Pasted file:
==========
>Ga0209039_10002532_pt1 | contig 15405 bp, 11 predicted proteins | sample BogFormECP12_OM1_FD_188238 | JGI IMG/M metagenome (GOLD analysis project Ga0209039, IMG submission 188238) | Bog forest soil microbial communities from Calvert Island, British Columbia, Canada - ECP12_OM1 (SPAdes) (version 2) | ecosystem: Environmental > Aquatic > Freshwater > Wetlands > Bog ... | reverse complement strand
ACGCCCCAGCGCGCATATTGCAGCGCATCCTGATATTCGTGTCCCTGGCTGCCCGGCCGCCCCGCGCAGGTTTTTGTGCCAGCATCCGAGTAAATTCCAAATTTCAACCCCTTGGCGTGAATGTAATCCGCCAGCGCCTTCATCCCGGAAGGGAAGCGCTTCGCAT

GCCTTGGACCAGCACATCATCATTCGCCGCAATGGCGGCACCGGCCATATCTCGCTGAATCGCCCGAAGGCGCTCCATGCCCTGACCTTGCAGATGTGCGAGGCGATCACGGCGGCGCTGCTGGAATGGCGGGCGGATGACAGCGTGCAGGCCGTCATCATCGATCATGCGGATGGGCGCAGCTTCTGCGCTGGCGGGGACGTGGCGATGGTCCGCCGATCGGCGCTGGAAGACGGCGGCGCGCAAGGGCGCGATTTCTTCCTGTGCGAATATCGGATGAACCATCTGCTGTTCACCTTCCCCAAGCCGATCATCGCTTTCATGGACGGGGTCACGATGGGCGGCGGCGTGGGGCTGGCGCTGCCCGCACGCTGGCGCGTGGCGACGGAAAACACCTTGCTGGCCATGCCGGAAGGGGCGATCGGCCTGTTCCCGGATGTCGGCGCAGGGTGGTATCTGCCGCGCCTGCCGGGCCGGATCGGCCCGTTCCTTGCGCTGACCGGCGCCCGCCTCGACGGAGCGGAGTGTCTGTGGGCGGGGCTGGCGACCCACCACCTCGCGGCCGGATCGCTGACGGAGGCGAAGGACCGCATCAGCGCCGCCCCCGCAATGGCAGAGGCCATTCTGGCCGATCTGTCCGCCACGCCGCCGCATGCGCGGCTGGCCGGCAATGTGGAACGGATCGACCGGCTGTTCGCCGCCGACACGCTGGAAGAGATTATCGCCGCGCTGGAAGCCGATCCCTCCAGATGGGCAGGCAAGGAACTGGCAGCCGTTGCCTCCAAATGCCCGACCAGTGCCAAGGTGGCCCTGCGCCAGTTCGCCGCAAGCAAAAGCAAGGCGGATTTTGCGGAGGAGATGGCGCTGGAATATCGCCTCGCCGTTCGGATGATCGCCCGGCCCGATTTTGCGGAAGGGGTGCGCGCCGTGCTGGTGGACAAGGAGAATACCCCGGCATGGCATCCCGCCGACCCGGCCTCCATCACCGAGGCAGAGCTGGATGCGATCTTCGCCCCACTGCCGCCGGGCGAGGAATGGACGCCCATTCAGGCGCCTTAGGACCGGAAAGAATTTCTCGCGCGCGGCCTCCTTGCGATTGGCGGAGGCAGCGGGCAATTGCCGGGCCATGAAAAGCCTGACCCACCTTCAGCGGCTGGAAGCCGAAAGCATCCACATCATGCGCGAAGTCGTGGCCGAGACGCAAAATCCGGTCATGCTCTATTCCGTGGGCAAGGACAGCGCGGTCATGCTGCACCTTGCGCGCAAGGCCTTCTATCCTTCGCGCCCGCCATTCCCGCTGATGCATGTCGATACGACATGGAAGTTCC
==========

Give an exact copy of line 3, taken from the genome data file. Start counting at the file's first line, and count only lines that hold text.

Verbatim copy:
GCCTTGGACCAGCACATCATCATTCGCCGCAATGGCGGCACCGGCCATATCTCGCTGAATCGCCCGAAGGCGCTCCATGCCCTGACCTTGCAGATGTGCGAGGCGATCACGGCGGCGCTGCTGGAATGGCGGGCGGATGACAGCGTGCAGGCCGTCATCATCGATCATGCGGATGGGCGCAGCTTCTGCGCTGGCGGGGACGTGGCGATGGTCCGCCGATCGGCGCTGGAAGACGGCGGCGCGCAAGGGCGCGATTTCTTCCTGTGCGAATATCGGATGAACCATCTGCTGTTCACCTTCCCCAAGCCGATCATCGCTTTCATGGACGGGGTCACGATGGGCGGCGGCGTGGGGCTGGCGCTGCCCGCACGCTGGCGCGTGGCGACGGAAAACACCTTGCTGGCCATGCCGGAAGGGGCGATCGGCCTGTTCCCGGATGTCGGCGCAGGGTGGTATCTGCCGCGCCTGCCGGGCCGGATCGGCCCGTTCCTTGCGCTGACCGGCGCCCGCCTCGACGGAGCGGAGTGTCTGTGGGCGGGGCTGGCGACCCACCACCTCGCGGCCGGATCGCTGACGGAGGCGAAGGACCGCATCAGCGCCGCCCCCGCAATGGCAGAGGCCATTCTGGCCGATCTGTCCGCCACGCCGCCGCATGCGCGGCTGGCCGGCAATGTGGAACGGATCGACCGGCTGTTCGCCGCCGACACGCTGGAAGAGATTATCGCCGCGCTGGAAGCCGATCCCTCCAGATGGGCAGGCAAGGAACTGGCAGCCGTTGCCTCCAAATGCCCGACCAGTGCCAAGGTGGCCCTGCGCCAGTTCGCCGCAAGCAAAAGCAAGGCGGATTTTGCGGAGGAGATGGCGCTGGAATATCGCCTCGCCGTTCGGATGATCGCCCGGCCCGATTTTGCGGAAGGGGTGCGCGCCGTGCTGGTGGACAAGGAGAATACCCCGGCATGGCATCCCGCCGACCCGGCCTCCATCACCGAGGCAGAGCTGGATGCGATCTTCGCCCCACTGCCGCCGGGCGAGGAATGGACGCCCATTCAGGCGCCTTAGGACCGGAAAGAATTTCTCGCGCGCGGCCTCCTTGCGATTGGCGGAGGCAGCGGGCAATTGCCGGGCCATGAAAAGCCTGACCCACCTTCAGCGGCTGGAAGCCGAAAGCATCCACATCATGCGCGAAGTCGTGGCCGAGACGCAAAATCCGGTCATGCTCTATTCCGTGGGCAAGGACAGCGCGGTCATGCTGCACCTTGCGCGCAAGGCCTTCTATCCTTCGCGCCCGCCATTCCCGCTGATGCATGTCGATACGACATGGAAGTTCC